Egypt's Copts, between Morsi and the Military
A recent article by Febe Armanios, associate professor of history at Middlebury College, discusses the complex dynamics of violence against Copts in the aftermath of an appearance by Pope Tawadros II at a news conference supporting the ouster of President Muhamad Morsi.
Prof. Armanios argues that Egypt's Coptic Christians need political leaders who will "reiterate their historical demands for a just, pluralistic, and representative government, one that would secure their rights and those of their compatriots."
She also discusses historical ideas of Egyptian national unity:
Even though Egyptians flirted with secular notions of citizenship in the nineteenth and twentieth centuries, cultural and legal constructions of who is Egyptian have been persistently based on confessional lines, elevating the parochial concerns of one faction instead of fostering collective interests. Celebrated symbols of national unity—like the crescent alongside the cross—have preserved religious markers as the epitome of patriotism. Looking forward, new alliances must be forged beyond religious lines, among civil groups that can engage in genuine dialogue and conflict resolution. Serious public discussions must take place about a new constitution that would safeguard individual freedoms, human rights, and the equality of all, regardless of what president or party is in power.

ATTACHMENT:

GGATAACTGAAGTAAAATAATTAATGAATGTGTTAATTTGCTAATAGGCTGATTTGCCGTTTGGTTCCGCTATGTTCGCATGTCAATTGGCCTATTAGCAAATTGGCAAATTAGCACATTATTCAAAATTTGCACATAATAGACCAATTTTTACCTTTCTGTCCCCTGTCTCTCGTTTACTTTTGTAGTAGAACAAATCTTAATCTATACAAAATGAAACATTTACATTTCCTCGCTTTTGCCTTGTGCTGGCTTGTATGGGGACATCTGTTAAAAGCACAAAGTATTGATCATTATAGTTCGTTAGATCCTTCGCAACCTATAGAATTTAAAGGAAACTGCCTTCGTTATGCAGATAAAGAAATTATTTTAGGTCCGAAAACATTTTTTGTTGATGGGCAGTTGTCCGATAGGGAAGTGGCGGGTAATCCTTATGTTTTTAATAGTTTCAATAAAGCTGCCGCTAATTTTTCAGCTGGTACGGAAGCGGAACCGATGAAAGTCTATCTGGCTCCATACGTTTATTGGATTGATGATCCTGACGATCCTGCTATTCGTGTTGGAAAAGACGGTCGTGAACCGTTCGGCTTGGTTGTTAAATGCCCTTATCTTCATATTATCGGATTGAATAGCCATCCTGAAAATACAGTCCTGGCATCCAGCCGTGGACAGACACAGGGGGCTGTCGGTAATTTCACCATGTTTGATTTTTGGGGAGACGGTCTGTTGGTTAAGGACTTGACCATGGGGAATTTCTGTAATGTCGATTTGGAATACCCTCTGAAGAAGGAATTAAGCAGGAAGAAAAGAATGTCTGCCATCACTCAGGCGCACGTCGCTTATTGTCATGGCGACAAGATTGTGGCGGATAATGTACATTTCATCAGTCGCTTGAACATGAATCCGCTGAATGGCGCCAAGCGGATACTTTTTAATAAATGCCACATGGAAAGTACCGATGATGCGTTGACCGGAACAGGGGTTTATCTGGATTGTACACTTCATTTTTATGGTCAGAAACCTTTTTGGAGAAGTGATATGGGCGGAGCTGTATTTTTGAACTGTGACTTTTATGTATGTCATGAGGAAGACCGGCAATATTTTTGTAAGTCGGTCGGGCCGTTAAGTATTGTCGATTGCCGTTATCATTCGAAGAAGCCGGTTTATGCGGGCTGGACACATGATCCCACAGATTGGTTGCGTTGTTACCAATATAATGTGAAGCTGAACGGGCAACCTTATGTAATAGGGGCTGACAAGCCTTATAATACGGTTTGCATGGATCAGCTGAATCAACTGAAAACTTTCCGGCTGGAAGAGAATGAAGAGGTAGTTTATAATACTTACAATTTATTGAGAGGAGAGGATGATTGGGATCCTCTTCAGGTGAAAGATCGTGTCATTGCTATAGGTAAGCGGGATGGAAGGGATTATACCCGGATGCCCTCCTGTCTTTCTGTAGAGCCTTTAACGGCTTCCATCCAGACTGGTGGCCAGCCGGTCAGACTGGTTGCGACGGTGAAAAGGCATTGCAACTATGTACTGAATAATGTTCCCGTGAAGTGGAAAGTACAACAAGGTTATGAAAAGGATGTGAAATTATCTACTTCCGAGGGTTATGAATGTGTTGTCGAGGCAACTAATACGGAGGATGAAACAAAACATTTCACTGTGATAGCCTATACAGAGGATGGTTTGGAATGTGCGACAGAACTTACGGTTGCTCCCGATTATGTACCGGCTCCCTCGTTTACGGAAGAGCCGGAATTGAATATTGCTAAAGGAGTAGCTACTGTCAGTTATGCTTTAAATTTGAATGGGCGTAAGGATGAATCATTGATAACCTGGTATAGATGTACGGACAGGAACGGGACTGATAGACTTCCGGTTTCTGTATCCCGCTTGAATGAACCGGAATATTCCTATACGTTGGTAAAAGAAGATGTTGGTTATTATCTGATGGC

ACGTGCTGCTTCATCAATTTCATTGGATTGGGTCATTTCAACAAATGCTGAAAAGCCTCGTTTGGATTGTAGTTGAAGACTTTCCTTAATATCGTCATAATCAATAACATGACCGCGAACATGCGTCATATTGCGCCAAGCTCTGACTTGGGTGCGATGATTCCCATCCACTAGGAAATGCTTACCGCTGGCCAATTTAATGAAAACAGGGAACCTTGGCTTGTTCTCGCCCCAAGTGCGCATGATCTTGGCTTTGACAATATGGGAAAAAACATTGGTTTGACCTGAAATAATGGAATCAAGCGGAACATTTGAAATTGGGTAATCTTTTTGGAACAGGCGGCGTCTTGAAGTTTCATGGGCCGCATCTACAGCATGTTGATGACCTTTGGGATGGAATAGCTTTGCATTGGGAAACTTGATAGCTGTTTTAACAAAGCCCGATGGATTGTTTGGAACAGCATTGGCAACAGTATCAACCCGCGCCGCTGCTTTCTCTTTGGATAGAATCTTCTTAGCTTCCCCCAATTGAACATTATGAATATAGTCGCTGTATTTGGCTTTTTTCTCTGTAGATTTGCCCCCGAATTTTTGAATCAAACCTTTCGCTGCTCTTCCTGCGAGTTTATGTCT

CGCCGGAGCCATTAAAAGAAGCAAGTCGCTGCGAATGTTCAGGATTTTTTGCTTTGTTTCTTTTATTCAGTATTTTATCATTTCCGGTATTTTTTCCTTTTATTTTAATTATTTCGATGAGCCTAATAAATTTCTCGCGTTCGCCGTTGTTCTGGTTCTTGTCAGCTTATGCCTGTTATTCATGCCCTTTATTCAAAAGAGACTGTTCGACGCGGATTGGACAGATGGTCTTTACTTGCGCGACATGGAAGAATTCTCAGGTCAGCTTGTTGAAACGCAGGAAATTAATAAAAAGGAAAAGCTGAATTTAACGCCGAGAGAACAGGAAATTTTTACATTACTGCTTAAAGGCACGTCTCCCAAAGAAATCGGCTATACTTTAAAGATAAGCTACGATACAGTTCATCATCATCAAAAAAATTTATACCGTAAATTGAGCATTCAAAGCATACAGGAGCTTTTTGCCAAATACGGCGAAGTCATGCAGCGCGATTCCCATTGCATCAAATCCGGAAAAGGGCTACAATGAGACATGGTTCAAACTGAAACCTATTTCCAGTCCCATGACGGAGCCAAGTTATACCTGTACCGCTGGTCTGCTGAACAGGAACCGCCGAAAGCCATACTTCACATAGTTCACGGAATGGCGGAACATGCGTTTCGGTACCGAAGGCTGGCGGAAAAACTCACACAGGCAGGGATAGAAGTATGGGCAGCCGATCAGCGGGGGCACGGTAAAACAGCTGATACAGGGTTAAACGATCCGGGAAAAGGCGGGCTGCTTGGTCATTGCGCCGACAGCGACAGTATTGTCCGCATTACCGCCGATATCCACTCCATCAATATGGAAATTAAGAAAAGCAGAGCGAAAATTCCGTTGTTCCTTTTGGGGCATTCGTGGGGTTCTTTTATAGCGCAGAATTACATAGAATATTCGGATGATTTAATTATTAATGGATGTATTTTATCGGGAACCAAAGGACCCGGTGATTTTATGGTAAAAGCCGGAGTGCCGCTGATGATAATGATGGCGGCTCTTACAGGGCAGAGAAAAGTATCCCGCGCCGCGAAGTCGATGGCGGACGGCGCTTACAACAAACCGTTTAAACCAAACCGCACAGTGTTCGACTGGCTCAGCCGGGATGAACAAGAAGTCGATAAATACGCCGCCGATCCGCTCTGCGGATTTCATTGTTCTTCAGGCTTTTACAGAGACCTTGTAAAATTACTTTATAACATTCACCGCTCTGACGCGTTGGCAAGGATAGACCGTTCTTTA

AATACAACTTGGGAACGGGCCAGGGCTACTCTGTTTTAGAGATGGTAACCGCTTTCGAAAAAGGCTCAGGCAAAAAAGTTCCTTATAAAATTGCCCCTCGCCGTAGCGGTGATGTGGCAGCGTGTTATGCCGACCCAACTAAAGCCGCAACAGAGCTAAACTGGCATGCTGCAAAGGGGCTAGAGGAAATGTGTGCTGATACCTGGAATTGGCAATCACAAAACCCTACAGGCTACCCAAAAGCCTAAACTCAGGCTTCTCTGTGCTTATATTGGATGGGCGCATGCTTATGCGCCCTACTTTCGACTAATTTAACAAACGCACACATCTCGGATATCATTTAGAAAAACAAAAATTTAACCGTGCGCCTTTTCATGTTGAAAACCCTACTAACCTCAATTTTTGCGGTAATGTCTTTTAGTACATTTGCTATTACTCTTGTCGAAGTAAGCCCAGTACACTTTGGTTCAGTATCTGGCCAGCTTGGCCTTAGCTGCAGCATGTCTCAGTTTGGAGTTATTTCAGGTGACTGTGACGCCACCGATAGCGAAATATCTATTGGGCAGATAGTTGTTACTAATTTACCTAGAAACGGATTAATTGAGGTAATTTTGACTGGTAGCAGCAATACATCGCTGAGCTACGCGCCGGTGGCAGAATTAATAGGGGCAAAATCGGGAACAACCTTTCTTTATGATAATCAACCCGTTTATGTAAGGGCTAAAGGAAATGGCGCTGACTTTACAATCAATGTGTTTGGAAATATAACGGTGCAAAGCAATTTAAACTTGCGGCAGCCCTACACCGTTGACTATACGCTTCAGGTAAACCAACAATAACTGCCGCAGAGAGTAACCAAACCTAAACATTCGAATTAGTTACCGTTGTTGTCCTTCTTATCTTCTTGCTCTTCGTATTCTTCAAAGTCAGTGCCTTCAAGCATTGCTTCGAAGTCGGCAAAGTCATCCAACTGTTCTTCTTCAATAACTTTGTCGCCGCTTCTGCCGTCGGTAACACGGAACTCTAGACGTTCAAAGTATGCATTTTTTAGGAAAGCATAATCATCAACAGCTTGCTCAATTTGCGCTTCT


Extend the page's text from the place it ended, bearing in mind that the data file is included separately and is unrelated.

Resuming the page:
Read the full article in the in the Cairo Review of Global Affairs.
About the photograph: "Egypt: Pope Tawadros II leading Easter Liturgy" OCP Media Network